I ran into Sniper, perched on an interesting armchair at the entrance to the installation, and she told me that she was very pleased with how this year’s version had turned out.

What about perception? Well, I found that a lot of the time, as I walked through this amazing installation, that I thought I might not have covered things the same way. Everyone loved the Greenies, but Sniper spent a lot of space covering them. It could have been that she had a lot of content from that time, but I can’t really know.

From 1995 to 2015

I loved the intelligent design of this exhibition. There is a definite path (a beautiful stone walkway that has outstanding specularity, created by Kriss Lehman of Botanical) that meanders from 1995 to 2015. The specularity is important, because it adds to the overall look of the build. As I wandered from year to year, the gleam on the ground and the trees that surrounded the paths created a sense of unity that was artistic at the same time that it decreased some of the confusion that often occurs when trying to get the sense of a large installation.

I won’t spend a lot of time covering the individual exhibits, because I just noticed that genius writer and blogger Canary Beck has discovered this gem of a build, and will focus on the history details and the quiz contained on the sim. ( )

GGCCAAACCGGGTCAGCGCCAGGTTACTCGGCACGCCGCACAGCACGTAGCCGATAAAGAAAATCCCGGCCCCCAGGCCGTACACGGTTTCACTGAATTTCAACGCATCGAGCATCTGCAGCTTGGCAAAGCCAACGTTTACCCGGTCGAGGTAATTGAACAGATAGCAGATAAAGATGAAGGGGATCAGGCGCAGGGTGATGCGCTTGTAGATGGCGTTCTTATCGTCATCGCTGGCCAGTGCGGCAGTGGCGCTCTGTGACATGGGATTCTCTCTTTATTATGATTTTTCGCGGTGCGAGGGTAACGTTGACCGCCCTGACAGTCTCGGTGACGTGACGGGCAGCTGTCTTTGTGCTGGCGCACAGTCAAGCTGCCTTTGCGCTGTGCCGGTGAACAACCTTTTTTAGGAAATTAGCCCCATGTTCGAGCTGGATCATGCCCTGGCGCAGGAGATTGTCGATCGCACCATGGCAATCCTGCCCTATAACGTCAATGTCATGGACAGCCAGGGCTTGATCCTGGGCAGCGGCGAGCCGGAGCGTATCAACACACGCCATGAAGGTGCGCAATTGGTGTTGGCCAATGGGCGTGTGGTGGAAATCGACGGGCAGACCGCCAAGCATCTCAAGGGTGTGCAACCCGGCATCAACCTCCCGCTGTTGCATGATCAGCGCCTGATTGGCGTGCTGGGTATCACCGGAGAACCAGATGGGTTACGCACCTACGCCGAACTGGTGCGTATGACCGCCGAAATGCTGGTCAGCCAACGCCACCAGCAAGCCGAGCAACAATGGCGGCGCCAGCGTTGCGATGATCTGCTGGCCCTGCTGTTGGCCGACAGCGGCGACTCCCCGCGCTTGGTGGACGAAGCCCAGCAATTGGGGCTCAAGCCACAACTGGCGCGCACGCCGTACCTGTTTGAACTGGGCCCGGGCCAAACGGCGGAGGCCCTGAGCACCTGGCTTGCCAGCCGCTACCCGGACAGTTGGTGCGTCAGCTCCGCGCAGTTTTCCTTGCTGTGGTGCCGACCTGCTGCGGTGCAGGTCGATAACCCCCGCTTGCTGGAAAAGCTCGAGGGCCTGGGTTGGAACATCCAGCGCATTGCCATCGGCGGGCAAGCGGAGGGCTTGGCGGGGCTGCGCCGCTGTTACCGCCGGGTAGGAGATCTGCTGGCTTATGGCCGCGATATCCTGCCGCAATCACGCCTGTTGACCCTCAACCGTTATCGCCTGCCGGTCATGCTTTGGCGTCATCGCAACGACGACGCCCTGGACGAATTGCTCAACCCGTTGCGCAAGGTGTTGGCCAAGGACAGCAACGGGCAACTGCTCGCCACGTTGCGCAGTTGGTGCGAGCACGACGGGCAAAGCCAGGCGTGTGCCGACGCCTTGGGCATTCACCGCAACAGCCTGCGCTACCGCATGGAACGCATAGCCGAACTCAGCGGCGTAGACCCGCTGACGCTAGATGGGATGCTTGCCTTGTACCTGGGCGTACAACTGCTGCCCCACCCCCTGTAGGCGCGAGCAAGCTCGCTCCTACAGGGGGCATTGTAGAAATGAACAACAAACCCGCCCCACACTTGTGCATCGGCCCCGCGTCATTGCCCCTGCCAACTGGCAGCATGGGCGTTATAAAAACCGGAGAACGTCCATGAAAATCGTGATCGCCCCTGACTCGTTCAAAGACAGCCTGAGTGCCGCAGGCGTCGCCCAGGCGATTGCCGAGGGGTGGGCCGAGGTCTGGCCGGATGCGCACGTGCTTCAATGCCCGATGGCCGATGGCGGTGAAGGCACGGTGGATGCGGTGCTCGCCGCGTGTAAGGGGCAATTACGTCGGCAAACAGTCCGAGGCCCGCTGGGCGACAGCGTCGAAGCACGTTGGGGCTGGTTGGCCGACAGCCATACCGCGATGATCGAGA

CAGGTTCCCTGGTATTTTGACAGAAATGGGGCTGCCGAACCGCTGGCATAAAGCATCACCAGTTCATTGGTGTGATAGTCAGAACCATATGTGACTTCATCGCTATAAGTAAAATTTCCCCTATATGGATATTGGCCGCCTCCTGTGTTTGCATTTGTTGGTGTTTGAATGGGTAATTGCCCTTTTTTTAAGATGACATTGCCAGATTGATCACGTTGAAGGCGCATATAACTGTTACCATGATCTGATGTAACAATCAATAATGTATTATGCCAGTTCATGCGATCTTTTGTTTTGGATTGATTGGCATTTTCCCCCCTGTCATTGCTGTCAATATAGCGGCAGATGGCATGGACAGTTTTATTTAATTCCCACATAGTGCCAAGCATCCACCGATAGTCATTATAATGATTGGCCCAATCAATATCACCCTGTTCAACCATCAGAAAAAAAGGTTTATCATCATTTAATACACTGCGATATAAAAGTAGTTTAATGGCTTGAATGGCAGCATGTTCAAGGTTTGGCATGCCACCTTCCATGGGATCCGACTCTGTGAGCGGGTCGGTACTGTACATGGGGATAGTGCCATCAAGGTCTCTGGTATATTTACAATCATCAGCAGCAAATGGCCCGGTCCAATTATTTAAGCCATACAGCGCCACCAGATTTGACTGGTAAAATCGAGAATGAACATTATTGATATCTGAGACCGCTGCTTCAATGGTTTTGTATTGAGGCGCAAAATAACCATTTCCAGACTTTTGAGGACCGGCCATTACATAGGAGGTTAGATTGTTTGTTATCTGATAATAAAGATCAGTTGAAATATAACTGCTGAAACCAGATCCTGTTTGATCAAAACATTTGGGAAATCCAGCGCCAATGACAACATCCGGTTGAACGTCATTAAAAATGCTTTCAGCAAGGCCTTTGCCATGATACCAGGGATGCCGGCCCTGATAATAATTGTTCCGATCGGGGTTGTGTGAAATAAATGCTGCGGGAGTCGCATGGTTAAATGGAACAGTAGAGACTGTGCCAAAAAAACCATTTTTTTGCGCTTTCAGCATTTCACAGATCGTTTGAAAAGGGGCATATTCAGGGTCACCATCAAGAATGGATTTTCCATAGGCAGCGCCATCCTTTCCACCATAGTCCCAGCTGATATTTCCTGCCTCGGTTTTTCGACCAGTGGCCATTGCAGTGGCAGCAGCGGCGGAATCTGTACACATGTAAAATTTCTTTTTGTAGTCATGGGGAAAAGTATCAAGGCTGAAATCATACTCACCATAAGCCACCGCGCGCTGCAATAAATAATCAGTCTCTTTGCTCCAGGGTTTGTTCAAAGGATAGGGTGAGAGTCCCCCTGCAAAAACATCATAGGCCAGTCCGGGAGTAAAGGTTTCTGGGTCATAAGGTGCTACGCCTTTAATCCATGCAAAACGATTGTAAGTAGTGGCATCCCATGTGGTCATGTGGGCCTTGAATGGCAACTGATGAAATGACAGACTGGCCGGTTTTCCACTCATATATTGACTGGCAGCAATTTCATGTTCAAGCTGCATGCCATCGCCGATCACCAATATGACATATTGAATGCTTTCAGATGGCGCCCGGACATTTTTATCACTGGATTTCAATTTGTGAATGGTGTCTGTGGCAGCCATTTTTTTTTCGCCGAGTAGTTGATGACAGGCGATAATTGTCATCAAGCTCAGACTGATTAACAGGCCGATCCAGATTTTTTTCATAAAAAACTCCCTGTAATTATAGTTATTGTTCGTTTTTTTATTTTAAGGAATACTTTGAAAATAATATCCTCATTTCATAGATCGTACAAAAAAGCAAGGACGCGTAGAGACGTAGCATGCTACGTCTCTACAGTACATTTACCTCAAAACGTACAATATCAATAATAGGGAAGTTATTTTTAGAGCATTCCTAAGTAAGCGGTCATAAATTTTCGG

What I Noted

The installation is a knockout for those of us who love and appreciate the history of this virtual world. One thing of note: If you don’t like to read a lot when visiting, you will miss a lot. There are many signs with a lot of writing on them. I don’t know how to get around this, when there is a detailed story to tell, but I am not sure many will stop to read unless they want to complete the History Quiz.

The only other comment I have is that Sniper is a good builder. Her mesh seemed to add a lot to the build, especially when there is not a lot of 3D content about the early days. 

For anyone who has ever built a history build (as I did for SL10B and SLL11B) the big problem is always how to represent residents, because the human/furry, etc. form has a high land impact. Sniper’s solution was to use these bean type cartoon characters along the paths to represent the human aspect of SL. They added color, and another level of uniformity to the build, but they didn’t really seem to be part of SL history, so they struck an incongruent note to me.

What I Loved

It is clear that this build is a labor of love, and that Sniper poured her soul, and her time into its creation. I especially loved the Linden Lab San Francisco build, and the silliness around the Zindra build.

This build is a must for anyone who wants to learn about the history of Second Life™. Sniper had a vision for creating this history, and it is accessible and understandable.

The build focuses a lot on the financial aspects of the history, and for me, it provided a revelation. I never knew that the “haptics” equipment that is now becoming so popular with the current virtual reality craze, was actually the catalyst for Phillip Rosedale to create Second Life™. The Rig, as its called, supposedly still sits in boxes in Linden Lab.